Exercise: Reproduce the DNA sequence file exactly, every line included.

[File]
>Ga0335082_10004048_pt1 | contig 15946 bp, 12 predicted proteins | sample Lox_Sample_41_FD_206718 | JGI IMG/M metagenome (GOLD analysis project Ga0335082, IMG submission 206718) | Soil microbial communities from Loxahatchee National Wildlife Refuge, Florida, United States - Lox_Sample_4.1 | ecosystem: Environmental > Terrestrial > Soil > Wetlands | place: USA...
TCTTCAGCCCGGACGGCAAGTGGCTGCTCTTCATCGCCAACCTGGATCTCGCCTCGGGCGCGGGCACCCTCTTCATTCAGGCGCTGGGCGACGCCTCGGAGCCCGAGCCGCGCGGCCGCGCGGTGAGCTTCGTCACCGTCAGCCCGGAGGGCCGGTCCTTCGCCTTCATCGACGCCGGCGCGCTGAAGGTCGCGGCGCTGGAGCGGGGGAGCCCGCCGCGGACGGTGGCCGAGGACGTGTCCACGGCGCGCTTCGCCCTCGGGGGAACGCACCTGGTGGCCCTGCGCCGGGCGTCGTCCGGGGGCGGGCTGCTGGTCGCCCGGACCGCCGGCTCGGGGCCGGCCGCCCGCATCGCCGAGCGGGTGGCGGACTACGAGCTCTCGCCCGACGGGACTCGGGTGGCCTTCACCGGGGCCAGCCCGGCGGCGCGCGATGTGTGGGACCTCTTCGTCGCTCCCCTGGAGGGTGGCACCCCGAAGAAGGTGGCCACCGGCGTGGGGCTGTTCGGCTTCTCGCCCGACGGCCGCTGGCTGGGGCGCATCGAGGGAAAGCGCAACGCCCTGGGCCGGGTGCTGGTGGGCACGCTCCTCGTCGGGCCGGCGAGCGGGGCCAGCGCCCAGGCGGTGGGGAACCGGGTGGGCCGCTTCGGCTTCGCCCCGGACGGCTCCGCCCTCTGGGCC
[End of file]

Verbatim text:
>Ga0335082_10004048_pt1 | contig 15946 bp, 12 predicted proteins | sample Lox_Sample_41_FD_206718 | JGI IMG/M metagenome (GOLD analysis project Ga0335082, IMG submission 206718) | Soil microbial communities from Loxahatchee National Wildlife Refuge, Florida, United States - Lox_Sample_4.1 | ecosystem: Environmental > Terrestrial > Soil > Wetlands | place: USA...
TCTTCAGCCCGGACGGCAAGTGGCTGCTCTTCATCGCCAACCTGGATCTCGCCTCGGGCGCGGGCACCCTCTTCATTCAGGCGCTGGGCGACGCCTCGGAGCCCGAGCCGCGCGGCCGCGCGGTGAGCTTCGTCACCGTCAGCCCGGAGGGCCGGTCCTTCGCCTTCATCGACGCCGGCGCGCTGAAGGTCGCGGCGCTGGAGCGGGGGAGCCCGCCGCGGACGGTGGCCGAGGACGTGTCCACGGCGCGCTTCGCCCTCGGGGGAACGCACCTGGTGGCCCTGCGCCGGGCGTCGTCCGGGGGCGGGCTGCTGGTCGCCCGGACCGCCGGCTCGGGGCCGGCCGCCCGCATCGCCGAGCGGGTGGCGGACTACGAGCTCTCGCCCGACGGGACTCGGGTGGCCTTCACCGGGGCCAGCCCGGCGGCGCGCGATGTGTGGGACCTCTTCGTCGCTCCCCTGGAGGGTGGCACCCCGAAGAAGGTGGCCACCGGCGTGGGGCTGTTCGGCTTCTCGCCCGACGGCCGCTGGCTGGGGCGCATCGAGGGAAAGCGCAACGCCCTGGGCCGGGTGCTGGTGGGCACGCTCCTCGTCGGGCCGGCGAGCGGGGCCAGCGCCCAGGCGGTGGGGAACCGGGTGGGCCGCTTCGGCTTCGCCCCGGACGGCTCCGCCCTCTGGGCC